**Resistance against
Iterated Attacks Revisited **

Atefeh Mashatan (EPFL,

Serge Vaudenay (EPFL,

**Abstract:**

Iterated attacks are comprised of iterating adversaries who can make $d$
plaintext queries, in each iteration to compute a bit, and are trying to
distinguish between a random cipher $C$ and the ideal random cipher $C^*$
based on all bits. In EUROCRYPT '99, Vaudenay
showed that a $2d$-decorrelated cipher resists to iterated attacks of order
$d$ when iterations make almost no common queries. Then, he first asked what
the necessary conditions are for a cipher to resist a non-adaptive iterated
attack of order $d$. Secondly, he speculated that repeating a plaintext query
in different iterations does not provide any advantage to a non-adaptive
distinguisher. We close here these two long-standing open problems.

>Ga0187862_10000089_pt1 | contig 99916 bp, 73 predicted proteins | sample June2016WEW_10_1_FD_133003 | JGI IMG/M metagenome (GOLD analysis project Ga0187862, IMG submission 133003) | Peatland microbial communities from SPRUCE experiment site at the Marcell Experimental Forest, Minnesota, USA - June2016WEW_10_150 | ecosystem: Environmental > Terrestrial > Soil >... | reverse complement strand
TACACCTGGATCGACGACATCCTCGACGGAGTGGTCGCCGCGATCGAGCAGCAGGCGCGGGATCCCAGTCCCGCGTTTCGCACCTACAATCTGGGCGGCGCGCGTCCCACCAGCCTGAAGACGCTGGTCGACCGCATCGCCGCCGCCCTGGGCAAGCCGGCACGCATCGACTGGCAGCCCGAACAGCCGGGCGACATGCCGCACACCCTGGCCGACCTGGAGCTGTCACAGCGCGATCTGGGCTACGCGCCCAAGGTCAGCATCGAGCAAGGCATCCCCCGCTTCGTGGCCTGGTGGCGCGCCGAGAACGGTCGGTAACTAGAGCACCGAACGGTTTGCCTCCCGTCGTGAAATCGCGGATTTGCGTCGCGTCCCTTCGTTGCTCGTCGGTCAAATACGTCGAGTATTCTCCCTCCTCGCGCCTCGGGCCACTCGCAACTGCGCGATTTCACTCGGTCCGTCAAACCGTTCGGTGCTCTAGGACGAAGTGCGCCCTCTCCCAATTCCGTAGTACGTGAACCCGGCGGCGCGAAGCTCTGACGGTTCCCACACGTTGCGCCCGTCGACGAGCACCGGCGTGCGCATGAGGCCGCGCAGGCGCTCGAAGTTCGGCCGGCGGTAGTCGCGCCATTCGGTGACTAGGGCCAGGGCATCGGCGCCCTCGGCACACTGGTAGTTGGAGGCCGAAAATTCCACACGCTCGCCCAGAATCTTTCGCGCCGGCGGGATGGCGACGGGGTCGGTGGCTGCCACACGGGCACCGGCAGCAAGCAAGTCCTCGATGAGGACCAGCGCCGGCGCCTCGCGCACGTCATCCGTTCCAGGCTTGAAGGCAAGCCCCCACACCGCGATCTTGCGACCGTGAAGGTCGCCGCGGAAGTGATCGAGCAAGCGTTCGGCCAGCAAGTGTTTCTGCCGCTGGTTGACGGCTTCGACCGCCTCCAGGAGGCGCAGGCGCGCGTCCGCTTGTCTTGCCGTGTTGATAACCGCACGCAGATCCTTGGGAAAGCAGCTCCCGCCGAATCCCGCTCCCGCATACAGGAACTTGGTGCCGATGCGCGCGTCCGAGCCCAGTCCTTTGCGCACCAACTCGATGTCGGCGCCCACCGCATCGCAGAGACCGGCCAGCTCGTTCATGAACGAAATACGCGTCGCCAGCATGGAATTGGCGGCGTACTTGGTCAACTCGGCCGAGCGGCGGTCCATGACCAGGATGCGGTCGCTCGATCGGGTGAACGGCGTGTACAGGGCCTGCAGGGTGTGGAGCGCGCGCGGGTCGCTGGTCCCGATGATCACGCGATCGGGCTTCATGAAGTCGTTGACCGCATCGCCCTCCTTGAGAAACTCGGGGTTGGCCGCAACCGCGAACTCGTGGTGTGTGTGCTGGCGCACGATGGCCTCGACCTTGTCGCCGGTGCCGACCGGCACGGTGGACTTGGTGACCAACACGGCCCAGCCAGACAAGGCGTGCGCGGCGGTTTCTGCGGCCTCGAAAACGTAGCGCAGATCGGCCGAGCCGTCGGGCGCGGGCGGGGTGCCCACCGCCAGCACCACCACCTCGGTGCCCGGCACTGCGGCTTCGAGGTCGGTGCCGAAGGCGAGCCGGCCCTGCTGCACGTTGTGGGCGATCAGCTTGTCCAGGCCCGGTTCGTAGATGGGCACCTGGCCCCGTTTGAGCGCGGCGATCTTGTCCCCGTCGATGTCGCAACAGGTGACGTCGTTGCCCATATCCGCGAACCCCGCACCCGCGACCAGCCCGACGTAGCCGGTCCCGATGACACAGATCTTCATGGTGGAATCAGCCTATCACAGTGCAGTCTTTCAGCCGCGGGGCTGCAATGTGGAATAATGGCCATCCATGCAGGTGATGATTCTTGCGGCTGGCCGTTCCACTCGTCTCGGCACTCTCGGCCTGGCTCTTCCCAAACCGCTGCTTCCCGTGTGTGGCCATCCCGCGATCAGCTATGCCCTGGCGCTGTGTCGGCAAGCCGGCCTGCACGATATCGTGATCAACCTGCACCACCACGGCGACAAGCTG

We show that, in order to resist non-adaptive iterated attacks of order $d$, decorrelation of order $2d-1$ is not sufficient. We do
this by providing a counterexample consisting of a cipher decorrelated
to the order $2d-1$ and a successful non-adaptive iterated attack of order
$d$ against it.

Moreover, we prove that the aforementioned claim is wrong by showing that a
higher probability of having a common query between different iterations can
translate to a high advantage of the adversary in distinguishing $C$ from
$C^*$. We provide a counterintuitive example consisting of a cipher decorrelated to the order $2d$ which can be broken by an
iterated attack of order 1 having a high probability of common queries.